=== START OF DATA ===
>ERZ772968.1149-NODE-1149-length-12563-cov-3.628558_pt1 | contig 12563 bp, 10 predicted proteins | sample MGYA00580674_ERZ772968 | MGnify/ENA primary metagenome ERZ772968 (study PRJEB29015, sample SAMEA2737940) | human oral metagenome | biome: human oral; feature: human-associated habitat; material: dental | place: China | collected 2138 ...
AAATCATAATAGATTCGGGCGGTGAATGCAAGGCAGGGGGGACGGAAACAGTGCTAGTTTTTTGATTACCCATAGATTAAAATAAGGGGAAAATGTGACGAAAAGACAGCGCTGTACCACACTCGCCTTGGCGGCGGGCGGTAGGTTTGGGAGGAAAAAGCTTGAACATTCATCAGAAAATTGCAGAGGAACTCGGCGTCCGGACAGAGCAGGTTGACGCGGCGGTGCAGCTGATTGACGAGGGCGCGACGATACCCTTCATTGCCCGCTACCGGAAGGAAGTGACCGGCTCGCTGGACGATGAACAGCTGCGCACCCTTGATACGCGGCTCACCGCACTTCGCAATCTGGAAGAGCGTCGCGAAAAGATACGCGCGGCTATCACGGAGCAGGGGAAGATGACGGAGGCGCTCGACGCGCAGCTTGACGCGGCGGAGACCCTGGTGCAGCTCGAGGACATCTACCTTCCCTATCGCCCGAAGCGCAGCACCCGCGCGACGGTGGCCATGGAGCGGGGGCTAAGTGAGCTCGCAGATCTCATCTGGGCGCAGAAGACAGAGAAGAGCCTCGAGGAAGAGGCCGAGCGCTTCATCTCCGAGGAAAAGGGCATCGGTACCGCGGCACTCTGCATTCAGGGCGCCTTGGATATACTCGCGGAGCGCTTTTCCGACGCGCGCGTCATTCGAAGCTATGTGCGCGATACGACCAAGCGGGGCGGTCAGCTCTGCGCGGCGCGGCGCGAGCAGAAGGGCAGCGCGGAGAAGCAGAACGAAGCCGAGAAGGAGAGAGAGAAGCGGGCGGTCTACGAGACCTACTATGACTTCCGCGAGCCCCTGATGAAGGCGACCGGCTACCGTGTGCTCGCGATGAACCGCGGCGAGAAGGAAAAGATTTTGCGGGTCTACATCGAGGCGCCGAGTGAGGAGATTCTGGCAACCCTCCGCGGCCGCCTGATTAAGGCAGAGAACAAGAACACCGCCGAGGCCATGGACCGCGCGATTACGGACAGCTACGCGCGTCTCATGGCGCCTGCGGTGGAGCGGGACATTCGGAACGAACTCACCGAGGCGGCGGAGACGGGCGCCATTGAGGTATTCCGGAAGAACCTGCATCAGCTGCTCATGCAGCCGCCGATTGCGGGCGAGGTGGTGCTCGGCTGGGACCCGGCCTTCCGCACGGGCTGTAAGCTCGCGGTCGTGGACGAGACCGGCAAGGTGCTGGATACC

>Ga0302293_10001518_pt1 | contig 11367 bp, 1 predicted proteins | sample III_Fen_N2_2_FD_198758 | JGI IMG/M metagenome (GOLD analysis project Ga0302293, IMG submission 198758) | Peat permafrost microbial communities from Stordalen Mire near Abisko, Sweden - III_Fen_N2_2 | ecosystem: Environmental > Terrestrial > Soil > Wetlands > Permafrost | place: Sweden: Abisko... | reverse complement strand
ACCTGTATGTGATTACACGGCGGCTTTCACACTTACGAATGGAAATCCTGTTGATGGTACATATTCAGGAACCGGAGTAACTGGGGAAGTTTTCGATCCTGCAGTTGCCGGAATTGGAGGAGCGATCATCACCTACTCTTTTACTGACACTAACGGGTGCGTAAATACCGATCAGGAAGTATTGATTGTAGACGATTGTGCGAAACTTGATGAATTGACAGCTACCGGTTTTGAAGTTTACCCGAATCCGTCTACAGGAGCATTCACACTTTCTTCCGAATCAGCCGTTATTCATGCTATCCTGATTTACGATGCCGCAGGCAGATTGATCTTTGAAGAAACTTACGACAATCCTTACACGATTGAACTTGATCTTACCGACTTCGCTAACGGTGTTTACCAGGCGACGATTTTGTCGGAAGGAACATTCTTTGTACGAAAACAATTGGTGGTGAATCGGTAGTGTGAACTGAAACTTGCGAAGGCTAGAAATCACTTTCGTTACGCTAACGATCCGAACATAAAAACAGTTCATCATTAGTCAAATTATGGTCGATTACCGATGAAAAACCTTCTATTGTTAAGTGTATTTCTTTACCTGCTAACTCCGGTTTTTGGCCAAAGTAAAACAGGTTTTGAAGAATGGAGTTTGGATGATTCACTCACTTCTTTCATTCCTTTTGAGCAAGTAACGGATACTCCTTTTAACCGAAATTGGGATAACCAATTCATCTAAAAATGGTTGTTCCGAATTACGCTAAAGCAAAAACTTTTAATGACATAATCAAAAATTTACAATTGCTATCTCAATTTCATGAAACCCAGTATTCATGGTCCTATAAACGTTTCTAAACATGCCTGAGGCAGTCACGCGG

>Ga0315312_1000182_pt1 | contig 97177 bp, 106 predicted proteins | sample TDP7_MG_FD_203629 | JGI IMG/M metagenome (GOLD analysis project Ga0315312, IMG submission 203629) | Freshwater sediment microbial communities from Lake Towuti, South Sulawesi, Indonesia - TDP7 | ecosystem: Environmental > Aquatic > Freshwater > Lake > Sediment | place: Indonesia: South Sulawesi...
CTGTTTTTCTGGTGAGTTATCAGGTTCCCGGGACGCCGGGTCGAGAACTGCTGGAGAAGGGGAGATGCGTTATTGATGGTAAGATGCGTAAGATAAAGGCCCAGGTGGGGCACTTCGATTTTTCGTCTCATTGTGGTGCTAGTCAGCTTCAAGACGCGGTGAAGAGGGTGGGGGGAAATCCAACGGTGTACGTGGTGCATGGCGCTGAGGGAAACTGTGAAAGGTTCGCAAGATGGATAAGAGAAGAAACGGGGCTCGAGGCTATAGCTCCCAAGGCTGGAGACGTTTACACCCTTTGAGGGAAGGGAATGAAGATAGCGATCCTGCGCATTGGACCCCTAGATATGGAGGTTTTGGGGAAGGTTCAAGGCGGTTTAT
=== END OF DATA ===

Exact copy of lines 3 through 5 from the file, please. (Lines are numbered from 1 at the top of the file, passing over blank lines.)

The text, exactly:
>Ga0302293_10001518_pt1 | contig 11367 bp, 1 predicted proteins | sample III_Fen_N2_2_FD_198758 | JGI IMG/M metagenome (GOLD analysis project Ga0302293, IMG submission 198758) | Peat permafrost microbial communities from Stordalen Mire near Abisko, Sweden - III_Fen_N2_2 | ecosystem: Environmental > Terrestrial > Soil > Wetlands > Permafrost | place: Sweden: Abisko... | reverse complement strand
ACCTGTATGTGATTACACGGCGGCTTTCACACTTACGAATGGAAATCCTGTTGATGGTACATATTCAGGAACCGGAGTAACTGGGGAAGTTTTCGATCCTGCAGTTGCCGGAATTGGAGGAGCGATCATCACCTACTCTTTTACTGACACTAACGGGTGCGTAAATACCGATCAGGAAGTATTGATTGTAGACGATTGTGCGAAACTTGATGAATTGACAGCTACCGGTTTTGAAGTTTACCCGAATCCGTCTACAGGAGCATTCACACTTTCTTCCGAATCAGCCGTTATTCATGCTATCCTGATTTACGATGCCGCAGGCAGATTGATCTTTGAAGAAACTTACGACAATCCTTACACGATTGAACTTGATCTTACCGACTTCGCTAACGGTGTTTACCAGGCGACGATTTTGTCGGAAGGAACATTCTTTGTACGAAAACAATTGGTGGTGAATCGGTAGTGTGAACTGAAACTTGCGAAGGCTAGAAATCACTTTCGTTACGCTAACGATCCGAACATAAAAACAGTTCATCATTAGTCAAATTATGGTCGATTACCGATGAAAAACCTTCTATTGTTAAGTGTATTTCTTTACCTGCTAACTCCGGTTTTTGGCCAAAGTAAAACAGGTTTTGAAGAATGGAGTTTGGATGATTCACTCACTTCTTTCATTCCTTTTGAGCAAGTAACGGATACTCCTTTTAACCGAAATTGGGATAACCAATTCATCTAAAAATGGTTGTTCCGAATTACGCTAAAGCAAAAACTTTTAATGACATAATCAAAAATTTACAATTGCTATCTCAATTTCATGAAACCCAGTATTCATGGTCCTATAAACGTTTCTAAACATGCCTGAGGCAGTCACGCGG

>Ga0315312_1000182_pt1 | contig 97177 bp, 106 predicted proteins | sample TDP7_MG_FD_203629 | JGI IMG/M metagenome (GOLD analysis project Ga0315312, IMG submission 203629) | Freshwater sediment microbial communities from Lake Towuti, South Sulawesi, Indonesia - TDP7 | ecosystem: Environmental > Aquatic > Freshwater > Lake > Sediment | place: Indonesia: South Sulawesi...